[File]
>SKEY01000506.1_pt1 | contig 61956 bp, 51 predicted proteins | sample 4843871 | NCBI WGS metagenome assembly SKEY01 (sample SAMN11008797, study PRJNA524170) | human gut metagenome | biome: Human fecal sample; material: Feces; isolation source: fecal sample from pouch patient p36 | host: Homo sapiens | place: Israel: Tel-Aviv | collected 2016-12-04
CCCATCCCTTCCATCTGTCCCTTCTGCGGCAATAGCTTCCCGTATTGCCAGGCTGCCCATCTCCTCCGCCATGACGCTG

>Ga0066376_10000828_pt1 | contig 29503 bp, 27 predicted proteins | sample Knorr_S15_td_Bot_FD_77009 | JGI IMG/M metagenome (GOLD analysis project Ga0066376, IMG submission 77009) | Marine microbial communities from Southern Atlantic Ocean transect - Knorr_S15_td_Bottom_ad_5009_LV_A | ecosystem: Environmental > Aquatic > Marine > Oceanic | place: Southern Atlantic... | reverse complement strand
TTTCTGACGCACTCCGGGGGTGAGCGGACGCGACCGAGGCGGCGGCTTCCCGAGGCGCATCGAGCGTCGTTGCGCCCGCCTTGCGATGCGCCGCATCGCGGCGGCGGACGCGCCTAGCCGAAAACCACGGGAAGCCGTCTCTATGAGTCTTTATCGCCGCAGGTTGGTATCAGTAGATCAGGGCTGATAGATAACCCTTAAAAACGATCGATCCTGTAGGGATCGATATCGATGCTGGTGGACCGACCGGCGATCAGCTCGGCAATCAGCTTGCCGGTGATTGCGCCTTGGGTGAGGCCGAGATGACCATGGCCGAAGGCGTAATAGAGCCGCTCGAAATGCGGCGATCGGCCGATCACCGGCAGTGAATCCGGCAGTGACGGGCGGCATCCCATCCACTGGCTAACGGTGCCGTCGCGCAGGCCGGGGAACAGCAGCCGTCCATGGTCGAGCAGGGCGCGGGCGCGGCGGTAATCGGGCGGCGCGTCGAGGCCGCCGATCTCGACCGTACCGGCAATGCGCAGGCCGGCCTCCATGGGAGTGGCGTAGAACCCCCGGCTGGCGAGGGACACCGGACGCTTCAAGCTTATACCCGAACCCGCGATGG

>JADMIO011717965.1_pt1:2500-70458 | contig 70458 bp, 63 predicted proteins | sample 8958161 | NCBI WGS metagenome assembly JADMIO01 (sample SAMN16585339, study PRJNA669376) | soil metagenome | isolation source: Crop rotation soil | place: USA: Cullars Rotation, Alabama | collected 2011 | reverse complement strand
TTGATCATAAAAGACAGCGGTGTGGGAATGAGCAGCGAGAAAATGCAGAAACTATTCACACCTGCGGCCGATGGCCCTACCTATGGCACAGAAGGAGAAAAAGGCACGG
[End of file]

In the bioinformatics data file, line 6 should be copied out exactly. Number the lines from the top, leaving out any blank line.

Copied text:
TTGATCATAAAAGACAGCGGTGTGGGAATGAGCAGCGAGAAAATGCAGAAACTATTCACACCTGCGGCCGATGGCCCTACCTATGGCACAGAAGGAGAAAAAGGCACGG